Less than a decade removed from the Great Recession where countless Americans walked away from their homes as default rates and foreclosures hit record highs, something else is beginning to bubble beneath the surface. Despite Washington officials promising it wouldn't happen again, posing strict controls on bank lending and requiring deeper background checks and higher deposits, one sector of the trillion dollar U.S. housing market is showing signs that 2005-2008 may not be a one-off. Welcome to the enigmatic world of house flipping.
Research by ATTOM Data Solutions defines a house flip as a property that is "sold in an arms-length sale for the second time within a 12-month period." In other words, these properties are bought and sold by someone whose sole purpose is making a capital gain. However, the data collected by ATTOM shows that those flipping houses are making less return per house, while taking on more financing to do so. "In markets where distressed discounts have largely dried up, flippers are showing more willingness to leverage financing when acquiring properties, often purchasing closer to full market value and then relying more heavily on price appreciation to fuel their flipping profits," Daren Blomquist, senior VP at ATTOM Data Solutions said.
Leveraging up on housing. Sound familiar? In the second quarter of 2017, the total value of homes flipped reached $4.4 billion for the first time since the third quarter of 2007, and 35 percent of homes flipped were done so with financing – the highest level since the third quarter of 2008. And while the number of houses being flipped increased in the second quarter, the return on investment fell, both from the previous quarter and the second quarter of last year. (See also: Top 5 Must-Haves For Flipping Houses.)
Source: ATTOM Data Solutions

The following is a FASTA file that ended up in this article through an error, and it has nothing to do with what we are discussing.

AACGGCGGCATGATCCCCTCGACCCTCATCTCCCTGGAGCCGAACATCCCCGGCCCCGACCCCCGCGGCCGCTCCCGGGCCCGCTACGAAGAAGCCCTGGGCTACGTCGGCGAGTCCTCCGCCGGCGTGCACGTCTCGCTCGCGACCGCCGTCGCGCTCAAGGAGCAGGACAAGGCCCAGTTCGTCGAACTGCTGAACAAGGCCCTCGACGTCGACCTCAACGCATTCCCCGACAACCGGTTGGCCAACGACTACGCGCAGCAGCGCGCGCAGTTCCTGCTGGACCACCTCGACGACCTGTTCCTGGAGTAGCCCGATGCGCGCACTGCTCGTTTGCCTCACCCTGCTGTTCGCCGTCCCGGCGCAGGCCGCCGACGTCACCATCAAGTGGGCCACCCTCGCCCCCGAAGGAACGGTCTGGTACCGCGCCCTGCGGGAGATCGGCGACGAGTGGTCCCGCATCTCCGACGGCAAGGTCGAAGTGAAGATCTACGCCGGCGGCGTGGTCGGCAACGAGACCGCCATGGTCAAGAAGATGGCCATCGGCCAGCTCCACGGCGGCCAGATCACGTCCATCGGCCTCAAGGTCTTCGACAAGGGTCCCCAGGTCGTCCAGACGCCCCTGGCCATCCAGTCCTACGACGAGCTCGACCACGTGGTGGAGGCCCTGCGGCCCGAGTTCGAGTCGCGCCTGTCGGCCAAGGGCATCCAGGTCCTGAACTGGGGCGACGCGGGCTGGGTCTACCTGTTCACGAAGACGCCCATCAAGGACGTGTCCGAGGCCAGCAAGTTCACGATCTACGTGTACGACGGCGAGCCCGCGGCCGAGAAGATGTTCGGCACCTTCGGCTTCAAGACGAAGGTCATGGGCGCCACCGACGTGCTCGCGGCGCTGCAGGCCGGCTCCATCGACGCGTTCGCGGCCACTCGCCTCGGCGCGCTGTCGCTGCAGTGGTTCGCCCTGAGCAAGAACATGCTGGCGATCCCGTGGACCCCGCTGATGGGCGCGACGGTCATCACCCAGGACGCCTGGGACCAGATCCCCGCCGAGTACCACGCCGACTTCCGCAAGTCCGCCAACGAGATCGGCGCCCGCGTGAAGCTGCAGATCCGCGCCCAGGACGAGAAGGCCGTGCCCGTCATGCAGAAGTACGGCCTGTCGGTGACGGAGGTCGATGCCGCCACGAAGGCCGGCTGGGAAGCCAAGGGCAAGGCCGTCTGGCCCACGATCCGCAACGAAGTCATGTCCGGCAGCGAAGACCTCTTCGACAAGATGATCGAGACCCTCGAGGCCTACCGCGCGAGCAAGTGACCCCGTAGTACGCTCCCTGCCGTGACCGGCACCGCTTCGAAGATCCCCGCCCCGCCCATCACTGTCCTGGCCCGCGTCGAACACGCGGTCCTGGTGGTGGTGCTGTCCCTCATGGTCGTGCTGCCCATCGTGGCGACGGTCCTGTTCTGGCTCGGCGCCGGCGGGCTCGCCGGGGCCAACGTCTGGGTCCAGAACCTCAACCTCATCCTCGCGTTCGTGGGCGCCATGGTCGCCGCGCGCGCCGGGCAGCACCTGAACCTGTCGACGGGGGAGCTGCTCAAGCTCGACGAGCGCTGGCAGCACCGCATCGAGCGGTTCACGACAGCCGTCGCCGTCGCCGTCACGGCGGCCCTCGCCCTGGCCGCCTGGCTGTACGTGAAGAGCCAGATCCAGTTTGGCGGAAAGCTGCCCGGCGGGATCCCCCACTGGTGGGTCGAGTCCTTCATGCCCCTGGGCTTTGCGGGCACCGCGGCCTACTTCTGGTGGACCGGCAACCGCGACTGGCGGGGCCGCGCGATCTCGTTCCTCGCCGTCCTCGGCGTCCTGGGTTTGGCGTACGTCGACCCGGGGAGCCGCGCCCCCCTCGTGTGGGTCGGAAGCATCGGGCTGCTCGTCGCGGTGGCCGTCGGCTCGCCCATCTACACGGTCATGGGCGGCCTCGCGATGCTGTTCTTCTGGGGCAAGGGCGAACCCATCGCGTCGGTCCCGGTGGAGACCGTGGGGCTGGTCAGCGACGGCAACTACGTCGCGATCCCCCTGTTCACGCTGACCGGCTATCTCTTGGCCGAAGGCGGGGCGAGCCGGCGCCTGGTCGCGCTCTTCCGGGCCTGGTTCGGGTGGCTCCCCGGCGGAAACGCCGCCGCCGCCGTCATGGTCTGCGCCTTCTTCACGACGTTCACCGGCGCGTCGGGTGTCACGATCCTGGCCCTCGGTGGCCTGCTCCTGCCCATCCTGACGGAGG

House Flipping Risks
While return on investment remains worthwhile for house flippers, some risks can lower profitability fast, as it did from 2005 to 2008. With the number of homes being flipped and financing on the rise, it puts extra pressure on the seller to limit the time the house is on the market. For every extra day a financed home sits unsold, the holding cost eats into profitability.
Secondly, with financed homes on the rise and the Federal Reserve slowly beginning to tighten policy, the cost of this financing is set to increase. So house flippers are taking on more risk for less return.
Finally, house flipping has the potential to distort home sales figures. According to ATTOM Data Solutions, there are 16 Zip codes in the U.S. where at least 25 percent of home sales are flipped. Zip code 70814 in Baton Rouge and California's 90062 were the two highest with one-third of home sales considered to be flipped.
Source: ATTOM Data Solutions
While recent U.S. existing home sales data that showed sales have started creeping back up after falling to a seasonally adjusted 5.35 million year-over-year in August, the lowest point in 2017. It's unclear at this point if this is a turning point for the house flipping market or just a fluke.
House flipping is a risky business, but a profitable one when times are good. However, with more flipped homes being financed, it poses a significant risk if the time taken to flip these homes increases. (See also: Why Housing Costs Shouldn't Exceed 30% of Your Budget.)
The trends look eerily similar to 2005-2008. The question is, this time will it be different?